Well, winter has finally arrived here in our neck of the woods. Yesterday we had our first Nor’easter, and while the prediction was a foot of snow, we ended up with a couple of inches and I’m happy to enjoy that as a starter. This morning the winds are howling and the trees are dressed in icy white, their limbs sparkling in the sun. There’s always an abundance of beauty with changing seasons.
Before the storm started, I took a ride to Marshalls, a local department store, to pick up a few things. When I arrived, I discovered a police cruiser and several firetrucks out front and immediately wondered if there was some kind of emergency. As I made my way towards the entrance, I discovered they were hosting a toy drive for local families who have been hit hard by the pandemic. And there are many.
Before entering the store, I was handed a list of gift ideas from a fireman in case I wanted to donate. I gladly took the suggestions and picked up several toys, imagining how hard it must be for parents who are struggling to put food on the table let alone buy holiday gifts.
When I got to the register after finishing my shopping I happened to overhear an employee tell a co-worker that a man had just pulled up in a pickup truck to donate several new bicycles. Sure enough, when I looked out the window, I saw his truck bed filled with eight or ten bicycles, price tags dangling from the handlebars. I watched men lift them out of the pickup while people gathered around, clearly touched by the donor’s generosity.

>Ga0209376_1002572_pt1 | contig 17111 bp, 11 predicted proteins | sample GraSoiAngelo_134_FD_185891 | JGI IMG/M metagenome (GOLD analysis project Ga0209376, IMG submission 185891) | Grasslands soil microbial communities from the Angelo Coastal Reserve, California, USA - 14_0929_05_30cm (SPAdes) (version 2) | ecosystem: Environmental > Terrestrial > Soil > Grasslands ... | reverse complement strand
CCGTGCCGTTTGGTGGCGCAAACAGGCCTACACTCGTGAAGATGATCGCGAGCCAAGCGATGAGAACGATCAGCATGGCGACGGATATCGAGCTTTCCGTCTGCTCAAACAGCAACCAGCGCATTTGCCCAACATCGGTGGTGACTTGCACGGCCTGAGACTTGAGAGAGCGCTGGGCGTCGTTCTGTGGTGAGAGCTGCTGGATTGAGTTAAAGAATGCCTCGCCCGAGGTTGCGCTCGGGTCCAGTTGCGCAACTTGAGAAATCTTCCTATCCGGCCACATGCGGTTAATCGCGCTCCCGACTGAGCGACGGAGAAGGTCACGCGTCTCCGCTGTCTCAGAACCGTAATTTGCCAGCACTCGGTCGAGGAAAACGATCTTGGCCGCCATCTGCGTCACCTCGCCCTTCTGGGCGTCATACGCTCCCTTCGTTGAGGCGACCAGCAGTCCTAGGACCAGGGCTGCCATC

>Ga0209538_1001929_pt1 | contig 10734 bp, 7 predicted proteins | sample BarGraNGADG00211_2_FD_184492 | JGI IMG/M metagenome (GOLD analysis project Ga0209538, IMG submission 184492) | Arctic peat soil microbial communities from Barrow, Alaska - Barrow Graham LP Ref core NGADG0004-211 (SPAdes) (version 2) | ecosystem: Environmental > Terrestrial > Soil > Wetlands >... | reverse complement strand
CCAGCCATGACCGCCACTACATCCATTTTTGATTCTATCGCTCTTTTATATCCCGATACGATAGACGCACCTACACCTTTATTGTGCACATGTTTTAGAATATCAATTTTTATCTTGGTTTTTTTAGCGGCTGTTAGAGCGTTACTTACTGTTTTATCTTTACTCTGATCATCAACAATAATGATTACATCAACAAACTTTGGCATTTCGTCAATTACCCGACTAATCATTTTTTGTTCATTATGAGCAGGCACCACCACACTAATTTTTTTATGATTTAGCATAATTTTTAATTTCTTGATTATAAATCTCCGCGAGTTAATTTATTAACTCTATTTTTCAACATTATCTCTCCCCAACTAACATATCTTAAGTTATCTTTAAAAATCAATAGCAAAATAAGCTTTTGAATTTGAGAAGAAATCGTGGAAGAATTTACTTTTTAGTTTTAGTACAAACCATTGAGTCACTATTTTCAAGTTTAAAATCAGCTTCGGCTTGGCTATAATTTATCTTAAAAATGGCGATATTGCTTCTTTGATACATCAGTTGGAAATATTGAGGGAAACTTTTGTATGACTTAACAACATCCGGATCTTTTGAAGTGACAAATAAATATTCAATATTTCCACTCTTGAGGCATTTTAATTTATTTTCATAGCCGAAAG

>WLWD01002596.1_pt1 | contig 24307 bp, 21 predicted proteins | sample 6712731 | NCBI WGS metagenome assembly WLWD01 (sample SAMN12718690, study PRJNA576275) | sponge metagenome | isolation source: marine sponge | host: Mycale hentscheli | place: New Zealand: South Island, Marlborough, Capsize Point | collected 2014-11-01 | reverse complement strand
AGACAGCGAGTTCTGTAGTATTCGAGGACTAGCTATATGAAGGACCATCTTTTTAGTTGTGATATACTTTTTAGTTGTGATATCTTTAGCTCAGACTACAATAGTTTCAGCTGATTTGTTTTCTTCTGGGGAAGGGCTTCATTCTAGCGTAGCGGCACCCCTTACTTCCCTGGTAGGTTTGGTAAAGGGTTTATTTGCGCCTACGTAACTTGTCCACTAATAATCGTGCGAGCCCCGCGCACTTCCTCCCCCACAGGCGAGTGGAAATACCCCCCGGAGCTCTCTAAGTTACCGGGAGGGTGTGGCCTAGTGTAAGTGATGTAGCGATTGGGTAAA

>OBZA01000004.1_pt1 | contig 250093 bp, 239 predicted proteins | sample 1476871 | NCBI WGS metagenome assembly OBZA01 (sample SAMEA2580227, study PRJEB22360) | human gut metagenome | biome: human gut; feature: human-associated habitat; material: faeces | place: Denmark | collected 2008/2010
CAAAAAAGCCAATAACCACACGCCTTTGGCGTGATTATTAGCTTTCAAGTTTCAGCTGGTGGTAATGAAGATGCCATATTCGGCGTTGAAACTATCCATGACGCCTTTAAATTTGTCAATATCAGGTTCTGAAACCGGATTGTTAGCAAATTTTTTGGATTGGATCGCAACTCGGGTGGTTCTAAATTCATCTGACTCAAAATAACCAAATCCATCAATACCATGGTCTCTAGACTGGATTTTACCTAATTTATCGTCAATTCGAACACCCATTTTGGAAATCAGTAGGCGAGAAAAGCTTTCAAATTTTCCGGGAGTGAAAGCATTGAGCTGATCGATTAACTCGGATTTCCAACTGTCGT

“You know it’s things like this that restore my faith in humanity,” said the cashier who was ringing in my order. “It’s good to know people care.”
I agree, I told her, as I watched word spread through the checkout line. When she finished with my purchase, I noticed tears in her eyes as she handed me my receipt, and I smiled my understanding as I wished her a good holiday.
Walking to my car, I thought about how the bicycle man was not only giving gifts to children, he was touching strangers along the way. I had no doubt that this story would reach its way into the homes and conversations of everyone present at the experience.
Kindness has a wonderful way of going viral, doesn’t it? When you make an unexpected call to someone who lives alone or send a handwritten note to a friend’s elderly parent, there’s a good chance your actions will be shared with others. I know that witnessing the man donate a pickup truck filled with bicycles inspired me (as well as the cashier).
As we all weather these challenging times, I wonder if you could use an act of kindness? Are you feeling lonely? Do you need a reminder that someone cares about you? While I can’t promise to respond to every email, I’d love to share some kindness and I suspect some of my friends would like to as well. Please feel free to reply to this email with your name and address and we’ll see what we can do. Once a card or note has been sent, your email will be deleted.
Remember, receiving is an act of generosity, too.
There you have it. Just look at what that bicycle man started…